Observation telescopes VLT along with two other telescopes have shown that we have a new candidate for the coldest star - a brown dwarf in a binary system with a temperature equal a cup of freshly brewed tea - hot in human terms, but extremely cold for the surface of the star. This place is so cold that starts to cross the blurry boundary between stars and big hot planets.
In general, a brown dwarf - a failed star. They have enough mass to start the fusion reaction. Just open a brown dwarf CFBDSIR 1458 + 1013 - dimmer component of a binary system located at a distance of only 75 light years from us.
To study the system used a powerful telescope VLT spectrograph. "We were very surprised to see that this object has such a low temperature, but we did not even know that there is in the system, even colder component," - says Philippe Delorme of the Institute of Planetology and Astrophysics in Grenoble, co-author of the study. And now CFBDSIR 1458 + 1013 is the coldest currently known brown dwarf. At this temperature, this star should be absolutely "non-starred" properties approximating it to the giant planets. She may even be water clouds in the atmosphere.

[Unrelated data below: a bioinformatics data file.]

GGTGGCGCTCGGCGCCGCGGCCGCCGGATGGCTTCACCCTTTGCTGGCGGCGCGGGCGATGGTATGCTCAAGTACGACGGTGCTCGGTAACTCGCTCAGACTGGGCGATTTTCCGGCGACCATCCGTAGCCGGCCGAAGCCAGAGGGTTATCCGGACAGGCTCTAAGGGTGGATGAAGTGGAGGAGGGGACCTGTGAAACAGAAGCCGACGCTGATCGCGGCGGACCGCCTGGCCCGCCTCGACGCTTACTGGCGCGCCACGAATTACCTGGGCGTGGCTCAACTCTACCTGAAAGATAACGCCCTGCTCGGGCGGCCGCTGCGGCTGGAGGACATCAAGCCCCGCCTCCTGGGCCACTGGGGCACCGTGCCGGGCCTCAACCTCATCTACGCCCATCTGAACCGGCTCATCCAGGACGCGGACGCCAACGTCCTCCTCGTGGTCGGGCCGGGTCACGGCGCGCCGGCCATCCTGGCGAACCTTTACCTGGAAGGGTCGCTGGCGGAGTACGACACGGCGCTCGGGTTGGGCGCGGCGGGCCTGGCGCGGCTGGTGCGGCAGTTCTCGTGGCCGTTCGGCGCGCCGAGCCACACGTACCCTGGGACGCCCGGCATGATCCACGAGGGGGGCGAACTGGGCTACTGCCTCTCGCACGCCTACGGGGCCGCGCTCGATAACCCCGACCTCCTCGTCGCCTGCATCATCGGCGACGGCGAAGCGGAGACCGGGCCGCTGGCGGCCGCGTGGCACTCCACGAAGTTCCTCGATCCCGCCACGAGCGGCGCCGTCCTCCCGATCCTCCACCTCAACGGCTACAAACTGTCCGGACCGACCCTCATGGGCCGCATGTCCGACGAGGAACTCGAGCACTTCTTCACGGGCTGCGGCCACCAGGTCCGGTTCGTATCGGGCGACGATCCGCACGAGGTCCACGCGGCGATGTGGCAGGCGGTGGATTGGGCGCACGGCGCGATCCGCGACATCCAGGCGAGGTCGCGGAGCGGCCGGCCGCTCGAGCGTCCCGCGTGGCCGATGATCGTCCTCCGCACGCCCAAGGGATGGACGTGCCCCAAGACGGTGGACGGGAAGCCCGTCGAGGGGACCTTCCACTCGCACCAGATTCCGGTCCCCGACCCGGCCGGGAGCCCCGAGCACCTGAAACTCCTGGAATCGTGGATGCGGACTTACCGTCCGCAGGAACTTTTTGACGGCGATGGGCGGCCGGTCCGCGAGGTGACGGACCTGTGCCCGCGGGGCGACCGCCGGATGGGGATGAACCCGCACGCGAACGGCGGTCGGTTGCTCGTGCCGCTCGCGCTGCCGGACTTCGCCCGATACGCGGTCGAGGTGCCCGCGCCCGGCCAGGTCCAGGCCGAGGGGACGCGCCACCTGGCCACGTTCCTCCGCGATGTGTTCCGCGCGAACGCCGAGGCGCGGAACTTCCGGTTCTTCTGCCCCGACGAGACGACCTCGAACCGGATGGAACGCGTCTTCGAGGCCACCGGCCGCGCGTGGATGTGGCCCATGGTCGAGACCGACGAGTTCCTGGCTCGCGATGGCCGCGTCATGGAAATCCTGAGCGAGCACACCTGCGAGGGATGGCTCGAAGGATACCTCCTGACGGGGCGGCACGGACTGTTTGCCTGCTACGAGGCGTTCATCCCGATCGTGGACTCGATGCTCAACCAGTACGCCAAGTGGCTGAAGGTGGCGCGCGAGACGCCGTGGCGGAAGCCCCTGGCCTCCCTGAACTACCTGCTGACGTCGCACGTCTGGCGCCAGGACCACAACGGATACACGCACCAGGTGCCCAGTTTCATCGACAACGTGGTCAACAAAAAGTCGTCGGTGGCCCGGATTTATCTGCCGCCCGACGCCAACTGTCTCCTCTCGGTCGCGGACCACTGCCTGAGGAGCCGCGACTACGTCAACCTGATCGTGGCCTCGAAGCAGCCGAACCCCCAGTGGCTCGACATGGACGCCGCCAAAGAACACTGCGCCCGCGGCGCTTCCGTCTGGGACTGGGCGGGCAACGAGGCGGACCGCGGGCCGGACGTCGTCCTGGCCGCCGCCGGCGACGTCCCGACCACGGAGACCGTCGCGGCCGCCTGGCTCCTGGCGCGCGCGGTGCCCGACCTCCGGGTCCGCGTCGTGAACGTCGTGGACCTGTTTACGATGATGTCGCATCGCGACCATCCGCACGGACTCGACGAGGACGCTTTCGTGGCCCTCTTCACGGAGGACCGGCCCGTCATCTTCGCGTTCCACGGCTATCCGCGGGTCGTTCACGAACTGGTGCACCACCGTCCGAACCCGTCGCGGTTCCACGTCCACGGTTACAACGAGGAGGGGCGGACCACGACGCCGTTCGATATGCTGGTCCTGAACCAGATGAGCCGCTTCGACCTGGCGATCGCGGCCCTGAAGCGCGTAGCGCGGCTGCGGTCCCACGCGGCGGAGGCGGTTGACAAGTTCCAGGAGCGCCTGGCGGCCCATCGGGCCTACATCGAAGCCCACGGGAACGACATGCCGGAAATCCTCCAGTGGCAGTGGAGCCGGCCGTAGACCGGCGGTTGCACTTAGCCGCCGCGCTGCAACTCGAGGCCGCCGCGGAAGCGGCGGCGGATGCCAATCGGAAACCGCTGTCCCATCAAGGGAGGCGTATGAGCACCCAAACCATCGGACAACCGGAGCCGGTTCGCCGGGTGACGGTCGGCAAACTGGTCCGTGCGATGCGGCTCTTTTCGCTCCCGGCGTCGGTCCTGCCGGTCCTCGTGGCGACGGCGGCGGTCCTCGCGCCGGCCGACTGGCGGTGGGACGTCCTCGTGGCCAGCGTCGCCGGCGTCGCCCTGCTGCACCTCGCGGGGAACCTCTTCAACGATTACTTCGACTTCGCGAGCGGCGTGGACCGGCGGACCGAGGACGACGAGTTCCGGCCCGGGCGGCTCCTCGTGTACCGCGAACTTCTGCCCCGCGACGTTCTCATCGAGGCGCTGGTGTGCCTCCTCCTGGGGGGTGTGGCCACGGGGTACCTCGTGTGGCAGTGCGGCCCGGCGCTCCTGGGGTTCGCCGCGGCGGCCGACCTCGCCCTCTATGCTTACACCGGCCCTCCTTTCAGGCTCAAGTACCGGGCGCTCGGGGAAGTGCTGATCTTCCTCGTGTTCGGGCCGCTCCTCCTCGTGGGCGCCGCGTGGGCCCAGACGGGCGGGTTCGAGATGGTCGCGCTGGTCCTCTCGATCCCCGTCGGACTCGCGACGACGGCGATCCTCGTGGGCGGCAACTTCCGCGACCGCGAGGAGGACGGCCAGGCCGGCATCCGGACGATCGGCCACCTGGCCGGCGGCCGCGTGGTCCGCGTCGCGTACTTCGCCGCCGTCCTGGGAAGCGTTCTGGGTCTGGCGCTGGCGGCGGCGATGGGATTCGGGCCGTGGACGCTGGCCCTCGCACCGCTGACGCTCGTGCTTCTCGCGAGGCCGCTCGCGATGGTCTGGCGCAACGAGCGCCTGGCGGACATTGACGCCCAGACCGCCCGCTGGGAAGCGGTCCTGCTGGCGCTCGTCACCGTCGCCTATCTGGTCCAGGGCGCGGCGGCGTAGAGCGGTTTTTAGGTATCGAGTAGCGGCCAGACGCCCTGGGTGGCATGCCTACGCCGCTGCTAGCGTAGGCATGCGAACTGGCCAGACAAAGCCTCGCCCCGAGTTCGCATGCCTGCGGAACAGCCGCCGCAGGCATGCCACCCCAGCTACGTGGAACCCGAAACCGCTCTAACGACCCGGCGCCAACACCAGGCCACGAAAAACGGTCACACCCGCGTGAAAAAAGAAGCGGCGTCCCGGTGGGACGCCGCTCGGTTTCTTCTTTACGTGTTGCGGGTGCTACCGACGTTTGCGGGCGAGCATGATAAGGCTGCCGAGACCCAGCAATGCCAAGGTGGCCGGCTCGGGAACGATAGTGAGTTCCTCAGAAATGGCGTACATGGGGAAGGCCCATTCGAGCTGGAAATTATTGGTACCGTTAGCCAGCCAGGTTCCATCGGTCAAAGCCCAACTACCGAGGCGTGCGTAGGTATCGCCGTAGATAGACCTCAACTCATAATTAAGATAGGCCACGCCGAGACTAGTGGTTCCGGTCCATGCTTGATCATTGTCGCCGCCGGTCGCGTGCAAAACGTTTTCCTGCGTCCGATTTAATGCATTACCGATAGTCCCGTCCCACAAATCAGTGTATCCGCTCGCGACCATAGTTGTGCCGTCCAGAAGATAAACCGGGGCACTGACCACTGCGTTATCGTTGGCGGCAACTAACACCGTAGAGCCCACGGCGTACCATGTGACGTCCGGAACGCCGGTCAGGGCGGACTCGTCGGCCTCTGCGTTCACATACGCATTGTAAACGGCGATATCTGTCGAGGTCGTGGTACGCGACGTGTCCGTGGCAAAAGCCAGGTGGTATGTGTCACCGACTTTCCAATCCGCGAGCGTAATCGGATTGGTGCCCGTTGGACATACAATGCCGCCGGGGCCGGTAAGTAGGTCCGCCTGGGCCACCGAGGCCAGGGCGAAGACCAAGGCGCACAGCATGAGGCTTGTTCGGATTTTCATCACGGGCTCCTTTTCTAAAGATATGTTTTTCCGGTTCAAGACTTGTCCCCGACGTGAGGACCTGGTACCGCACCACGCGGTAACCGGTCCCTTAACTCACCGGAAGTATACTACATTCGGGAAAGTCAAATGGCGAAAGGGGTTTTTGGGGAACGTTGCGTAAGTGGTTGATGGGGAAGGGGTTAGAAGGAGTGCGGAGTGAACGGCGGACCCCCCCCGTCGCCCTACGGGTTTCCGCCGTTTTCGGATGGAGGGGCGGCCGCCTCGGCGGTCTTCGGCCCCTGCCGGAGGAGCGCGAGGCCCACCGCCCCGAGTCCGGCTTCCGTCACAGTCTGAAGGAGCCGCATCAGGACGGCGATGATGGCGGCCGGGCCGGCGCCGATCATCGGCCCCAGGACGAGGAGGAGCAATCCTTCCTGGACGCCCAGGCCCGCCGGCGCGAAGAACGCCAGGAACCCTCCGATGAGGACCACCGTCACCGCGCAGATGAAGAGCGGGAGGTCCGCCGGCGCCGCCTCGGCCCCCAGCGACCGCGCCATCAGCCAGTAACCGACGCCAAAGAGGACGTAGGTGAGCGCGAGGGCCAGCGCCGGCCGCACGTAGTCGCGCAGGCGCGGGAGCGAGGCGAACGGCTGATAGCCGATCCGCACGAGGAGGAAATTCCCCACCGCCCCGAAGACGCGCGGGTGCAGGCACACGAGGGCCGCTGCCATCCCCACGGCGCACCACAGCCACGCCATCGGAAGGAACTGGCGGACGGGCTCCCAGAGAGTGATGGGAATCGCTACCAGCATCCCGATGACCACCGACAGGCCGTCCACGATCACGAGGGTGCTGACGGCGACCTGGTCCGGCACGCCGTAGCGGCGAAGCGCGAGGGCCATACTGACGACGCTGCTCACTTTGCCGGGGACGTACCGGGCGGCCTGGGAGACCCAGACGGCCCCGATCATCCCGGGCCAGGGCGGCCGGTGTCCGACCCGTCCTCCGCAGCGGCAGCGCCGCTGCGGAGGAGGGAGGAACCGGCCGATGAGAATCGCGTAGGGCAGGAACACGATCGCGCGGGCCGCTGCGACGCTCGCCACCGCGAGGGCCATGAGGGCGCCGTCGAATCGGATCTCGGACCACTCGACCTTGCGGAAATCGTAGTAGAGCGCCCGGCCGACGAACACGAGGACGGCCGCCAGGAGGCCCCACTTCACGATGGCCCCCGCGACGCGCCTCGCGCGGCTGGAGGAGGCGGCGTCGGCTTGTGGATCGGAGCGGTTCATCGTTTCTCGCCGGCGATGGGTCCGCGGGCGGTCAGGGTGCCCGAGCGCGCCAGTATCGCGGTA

UPD: With our attentive reader Maxim Chastel, we learned that there is a cold star, discovered later than CFBDSIR 1458 + 1013. If the temperature of the star, which we wrote about a temperature equal to a cup of tea, the temperature of the brown dwarf WD 0806-661 B - slightly higher than room!
Writes "Kompyulenta ': Astronomers from the University of Pennsylvania and the University of California at San Diego found a dim object that is likely to become the coolest known brown dwarfs. The temperature of the new brown dwarf, the designation WD 0806-661 B, is 300 K (about 27 ˚C). Detect it helped observations made in December 2004 and August 2009, using the infrared Spitzer telescope at a wavelength in the 4, 5 m. In other ranges of the camera telescope (3, 6, 5, 8, 8, 0 microns) to register the object fails.